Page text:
Plus, I get clipping sounds or whatever when changing grain size... I'm guessing it's an {sah] thing but I haven't figured it out yet.
      I'm not really sure there's a point to having the phasor inside gen, at least in this case... but it is cool :) Something I'll definitely use. Thanks!
    • Jul 05 2012 | 10:51 am
      OK, I'm going to mildly hijack this thread, I hope that's OK, Billyz. The phasor I've been working on, needs a 'stall time' as well as phase control similar to the built in MSP phasor. Stall time is set in MS - essentially, the phasor does one ramp, then sits at 0 until the stall time has passed, then does another ramp from 0 to 1.
      Included in the patch are two possible options - the first one doesn't work completely, but it's nice and clean. Sadly, doing the phase merely as a [+] before wrapping, makes the stalltime function screw up majorly.
      The second option is MUCH more complex, but it was the only way I could come up with to make phase work, as well as stall time. But it's just... so ugly! And the phase isn't clean, nor is it elegant - it's essentially a delay, but I'm sure after a while it would cause multiple stall-phasors to fall out of sync a touch. (Also I never thought to use a named history object before, so the 'reset' function on it is still clunky).
      Anyone have any great insights on how to make the simpler patch do what I need it to do?
    • Jul 06 2012 | 1:59 am
      I'm all done with this thread btw :)
      I am curious though... what is point/purpose of this "stall time?"
    • Jul 06 2012 | 5:21 pm
      @billyz123: yes, I forgot to add the [- grain_size] there. To avoid the clipping sounds when changing grain_size, yes, need to use another [sah] and trigger it at the envelope end. Be careful to set @min and @max on grain_size then; e.g. it won't handle negative sizes very well...
      Having the phasor inside might be slightly more efficient, but also opens up the possibilities of doing other things to it...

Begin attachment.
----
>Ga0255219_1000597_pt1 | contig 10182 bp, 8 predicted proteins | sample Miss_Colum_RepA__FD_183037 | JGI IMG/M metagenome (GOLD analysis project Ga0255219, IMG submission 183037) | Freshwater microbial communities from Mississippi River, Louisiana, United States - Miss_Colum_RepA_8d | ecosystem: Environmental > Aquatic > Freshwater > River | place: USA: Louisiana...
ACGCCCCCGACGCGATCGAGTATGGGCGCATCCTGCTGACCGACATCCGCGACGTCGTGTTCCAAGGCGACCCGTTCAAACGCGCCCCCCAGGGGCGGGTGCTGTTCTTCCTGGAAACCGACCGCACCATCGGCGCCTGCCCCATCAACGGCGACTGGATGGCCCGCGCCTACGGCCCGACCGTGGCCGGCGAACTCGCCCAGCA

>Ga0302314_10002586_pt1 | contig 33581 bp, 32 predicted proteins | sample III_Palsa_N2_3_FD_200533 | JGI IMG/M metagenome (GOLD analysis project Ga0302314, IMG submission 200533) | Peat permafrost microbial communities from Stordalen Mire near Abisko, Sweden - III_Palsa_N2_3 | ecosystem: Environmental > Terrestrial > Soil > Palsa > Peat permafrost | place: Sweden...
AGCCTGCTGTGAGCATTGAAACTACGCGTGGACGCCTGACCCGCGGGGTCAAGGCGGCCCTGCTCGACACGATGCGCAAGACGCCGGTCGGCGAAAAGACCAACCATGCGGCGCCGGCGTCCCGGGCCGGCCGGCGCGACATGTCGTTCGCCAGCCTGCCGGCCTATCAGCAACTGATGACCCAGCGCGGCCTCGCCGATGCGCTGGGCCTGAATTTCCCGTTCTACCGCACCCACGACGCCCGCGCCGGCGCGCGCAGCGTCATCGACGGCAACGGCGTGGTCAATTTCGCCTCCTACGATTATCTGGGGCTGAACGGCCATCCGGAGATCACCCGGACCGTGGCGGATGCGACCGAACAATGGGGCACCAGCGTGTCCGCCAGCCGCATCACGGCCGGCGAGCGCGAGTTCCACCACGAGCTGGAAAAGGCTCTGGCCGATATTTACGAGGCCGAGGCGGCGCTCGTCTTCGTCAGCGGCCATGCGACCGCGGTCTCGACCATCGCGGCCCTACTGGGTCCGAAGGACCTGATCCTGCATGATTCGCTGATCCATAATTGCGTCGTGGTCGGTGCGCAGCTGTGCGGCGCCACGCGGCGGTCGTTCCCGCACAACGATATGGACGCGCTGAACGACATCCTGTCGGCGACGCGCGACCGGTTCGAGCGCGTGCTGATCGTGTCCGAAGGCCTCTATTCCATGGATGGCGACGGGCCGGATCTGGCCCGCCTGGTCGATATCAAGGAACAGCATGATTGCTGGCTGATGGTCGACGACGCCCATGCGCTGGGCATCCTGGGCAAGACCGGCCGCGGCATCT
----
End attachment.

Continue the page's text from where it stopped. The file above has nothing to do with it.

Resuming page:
@MuShoo: You were on the right track with the first one. Try the following patcher. (I took out the [param phase] stuff for now to keep it simple, I wasn't 100% sure what you wanted it to do). The main logic is to use the reset inputs of the [+=] objects to ensure that only one of them is accumulating at any time. While the first accumulator is doing the 0..1 ramp, it keeps sending a '1' to the second accumulator to keep it at zero. Once the first accumulator goes above 1, the gate closes and output becomes zero, and the second accumulator is allowed to start counting. Once the second accumulator reaches the stall time, it triggers a reset on the first accumulator again (same as you had it), which will feed back to reset the second. It's super useful to have a couple of extra [out] objects while debugging gen~ patchers to see what signals are passing through. I've left one in that shows the reset trigger from the second accumulator.
      BTW there's a feature coming in the next update (v. soon) which will offer a very different and probably much easier way of doing this.
    • Jul 06 2012 | 11:35 pm
      Graham - I'll likely wait until the next update, then! I'd programmed this exact thing in Java, and it was rather simple (mainly because I could do multi-requirement if/then statements, and such. I'm sure there's a way to do them in Gen~ but logic gates confuse me sometimes.)
      Sadly I need the phase function to work almost exactly like it does with phasor~ - if I send one phasor~ a 0, and another one .5, simultaneously, their ramps will be .5 apart, always. The second of my examples allows for this, but it handles it by having 3 accumulators - one for the main ramp, one for stall time, and one to phase-lock (if I remember correctly, at least. It's been a while since I really looked at that one). So when phase is changed, it forces the other two accumulators to 0, until the phase accumulator has counted (at the current main-phasor frequency) to the number specified as the phase.
      Which, honestly, works 'okay' - it's just ugly and in-elegant.
      Your patch seems to be functionally the same (though with different objects, and for some reason I can't have a stall time of 0) as my latest attempt (minus the phase-locking). I do, however, like the use of += for the main accumulator in yours, because I feel like there's something that could be done with the @min and @max options, though I'm not completely certain how to make them work.